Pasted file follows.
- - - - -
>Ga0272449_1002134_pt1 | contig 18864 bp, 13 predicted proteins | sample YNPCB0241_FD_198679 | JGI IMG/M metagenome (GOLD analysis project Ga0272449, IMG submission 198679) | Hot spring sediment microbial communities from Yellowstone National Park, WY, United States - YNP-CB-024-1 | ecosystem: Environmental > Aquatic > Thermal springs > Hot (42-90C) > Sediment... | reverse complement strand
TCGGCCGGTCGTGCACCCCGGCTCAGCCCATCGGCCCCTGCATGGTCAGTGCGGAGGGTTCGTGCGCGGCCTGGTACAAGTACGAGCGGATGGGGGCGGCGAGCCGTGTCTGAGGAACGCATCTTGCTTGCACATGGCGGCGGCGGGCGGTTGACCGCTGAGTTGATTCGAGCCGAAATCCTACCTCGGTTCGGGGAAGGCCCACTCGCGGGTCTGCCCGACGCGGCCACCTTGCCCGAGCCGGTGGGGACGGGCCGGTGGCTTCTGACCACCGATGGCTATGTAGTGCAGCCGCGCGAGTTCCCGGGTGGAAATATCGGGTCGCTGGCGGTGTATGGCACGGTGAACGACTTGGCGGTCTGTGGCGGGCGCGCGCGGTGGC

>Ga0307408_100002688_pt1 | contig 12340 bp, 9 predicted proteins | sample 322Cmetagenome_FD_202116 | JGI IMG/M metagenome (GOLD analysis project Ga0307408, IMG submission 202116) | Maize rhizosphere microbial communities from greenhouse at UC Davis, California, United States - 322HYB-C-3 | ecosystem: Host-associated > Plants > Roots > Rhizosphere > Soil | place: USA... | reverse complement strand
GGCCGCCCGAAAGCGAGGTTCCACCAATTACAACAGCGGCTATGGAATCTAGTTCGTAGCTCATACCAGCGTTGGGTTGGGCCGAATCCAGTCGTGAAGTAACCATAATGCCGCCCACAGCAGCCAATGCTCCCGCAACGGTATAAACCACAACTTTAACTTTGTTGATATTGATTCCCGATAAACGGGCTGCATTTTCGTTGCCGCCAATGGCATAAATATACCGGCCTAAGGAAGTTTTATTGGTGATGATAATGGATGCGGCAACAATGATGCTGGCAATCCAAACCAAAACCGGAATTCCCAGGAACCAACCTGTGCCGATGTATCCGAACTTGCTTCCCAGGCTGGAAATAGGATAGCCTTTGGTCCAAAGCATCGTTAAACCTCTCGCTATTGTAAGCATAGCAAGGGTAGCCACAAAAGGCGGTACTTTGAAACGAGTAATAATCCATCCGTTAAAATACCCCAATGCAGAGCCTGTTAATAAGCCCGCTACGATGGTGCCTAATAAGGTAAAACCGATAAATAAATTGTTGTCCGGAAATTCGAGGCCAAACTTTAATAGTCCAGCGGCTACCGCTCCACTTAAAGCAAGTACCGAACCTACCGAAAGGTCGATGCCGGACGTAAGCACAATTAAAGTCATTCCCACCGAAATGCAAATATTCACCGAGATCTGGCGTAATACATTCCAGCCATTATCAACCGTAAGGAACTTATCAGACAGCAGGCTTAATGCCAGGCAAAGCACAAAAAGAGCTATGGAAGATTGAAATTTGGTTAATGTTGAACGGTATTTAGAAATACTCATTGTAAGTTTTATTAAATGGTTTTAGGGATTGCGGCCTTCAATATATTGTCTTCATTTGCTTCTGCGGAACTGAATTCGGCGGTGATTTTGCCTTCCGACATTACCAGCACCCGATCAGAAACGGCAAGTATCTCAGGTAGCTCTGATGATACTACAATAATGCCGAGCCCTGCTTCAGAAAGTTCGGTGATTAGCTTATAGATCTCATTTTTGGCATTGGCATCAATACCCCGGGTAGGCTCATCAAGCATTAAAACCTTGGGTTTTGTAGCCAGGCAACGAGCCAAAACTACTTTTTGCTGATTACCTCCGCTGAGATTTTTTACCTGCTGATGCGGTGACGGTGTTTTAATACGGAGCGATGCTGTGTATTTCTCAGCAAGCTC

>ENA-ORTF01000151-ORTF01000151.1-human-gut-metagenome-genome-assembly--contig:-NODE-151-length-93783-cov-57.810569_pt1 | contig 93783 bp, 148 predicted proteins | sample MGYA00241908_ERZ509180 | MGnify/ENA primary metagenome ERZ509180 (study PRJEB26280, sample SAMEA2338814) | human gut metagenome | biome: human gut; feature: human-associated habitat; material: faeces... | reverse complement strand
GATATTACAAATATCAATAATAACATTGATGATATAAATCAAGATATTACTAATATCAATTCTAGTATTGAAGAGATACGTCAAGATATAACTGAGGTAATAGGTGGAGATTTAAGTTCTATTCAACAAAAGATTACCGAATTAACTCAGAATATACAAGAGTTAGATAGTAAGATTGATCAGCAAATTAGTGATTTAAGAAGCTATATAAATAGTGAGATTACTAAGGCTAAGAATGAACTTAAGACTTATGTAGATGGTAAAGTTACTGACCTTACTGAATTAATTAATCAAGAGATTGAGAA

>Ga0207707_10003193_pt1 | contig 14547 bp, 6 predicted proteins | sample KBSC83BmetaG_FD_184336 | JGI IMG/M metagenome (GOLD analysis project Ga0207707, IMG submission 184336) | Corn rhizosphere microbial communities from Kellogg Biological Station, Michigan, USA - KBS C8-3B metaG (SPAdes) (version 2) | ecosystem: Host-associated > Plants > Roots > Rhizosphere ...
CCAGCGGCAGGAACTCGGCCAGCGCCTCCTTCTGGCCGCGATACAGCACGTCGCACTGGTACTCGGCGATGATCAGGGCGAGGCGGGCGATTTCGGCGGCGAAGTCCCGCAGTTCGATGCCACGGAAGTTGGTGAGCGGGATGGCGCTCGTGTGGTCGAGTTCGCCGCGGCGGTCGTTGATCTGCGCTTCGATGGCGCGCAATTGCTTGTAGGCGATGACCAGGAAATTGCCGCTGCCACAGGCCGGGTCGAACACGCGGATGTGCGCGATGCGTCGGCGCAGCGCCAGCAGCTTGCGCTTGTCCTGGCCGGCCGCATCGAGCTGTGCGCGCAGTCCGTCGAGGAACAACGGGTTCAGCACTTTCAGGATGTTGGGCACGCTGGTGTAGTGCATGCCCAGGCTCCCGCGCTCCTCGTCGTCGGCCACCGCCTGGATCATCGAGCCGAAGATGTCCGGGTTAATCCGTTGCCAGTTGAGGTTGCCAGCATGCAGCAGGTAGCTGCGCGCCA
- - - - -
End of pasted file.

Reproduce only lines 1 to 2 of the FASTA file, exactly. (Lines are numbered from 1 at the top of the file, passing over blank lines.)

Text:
>Ga0272449_1002134_pt1 | contig 18864 bp, 13 predicted proteins | sample YNPCB0241_FD_198679 | JGI IMG/M metagenome (GOLD analysis project Ga0272449, IMG submission 198679) | Hot spring sediment microbial communities from Yellowstone National Park, WY, United States - YNP-CB-024-1 | ecosystem: Environmental > Aquatic > Thermal springs > Hot (42-90C) > Sediment... | reverse complement strand
TCGGCCGGTCGTGCACCCCGGCTCAGCCCATCGGCCCCTGCATGGTCAGTGCGGAGGGTTCGTGCGCGGCCTGGTACAAGTACGAGCGGATGGGGGCGGCGAGCCGTGTCTGAGGAACGCATCTTGCTTGCACATGGCGGCGGCGGGCGGTTGACCGCTGAGTTGATTCGAGCCGAAATCCTACCTCGGTTCGGGGAAGGCCCACTCGCGGGTCTGCCCGACGCGGCCACCTTGCCCGAGCCGGTGGGGACGGGCCGGTGGCTTCTGACCACCGATGGCTATGTAGTGCAGCCGCGCGAGTTCCCGGGTGGAAATATCGGGTCGCTGGCGGTGTATGGCACGGTGAACGACTTGGCGGTCTGTGGCGGGCGCGCGCGGTGGC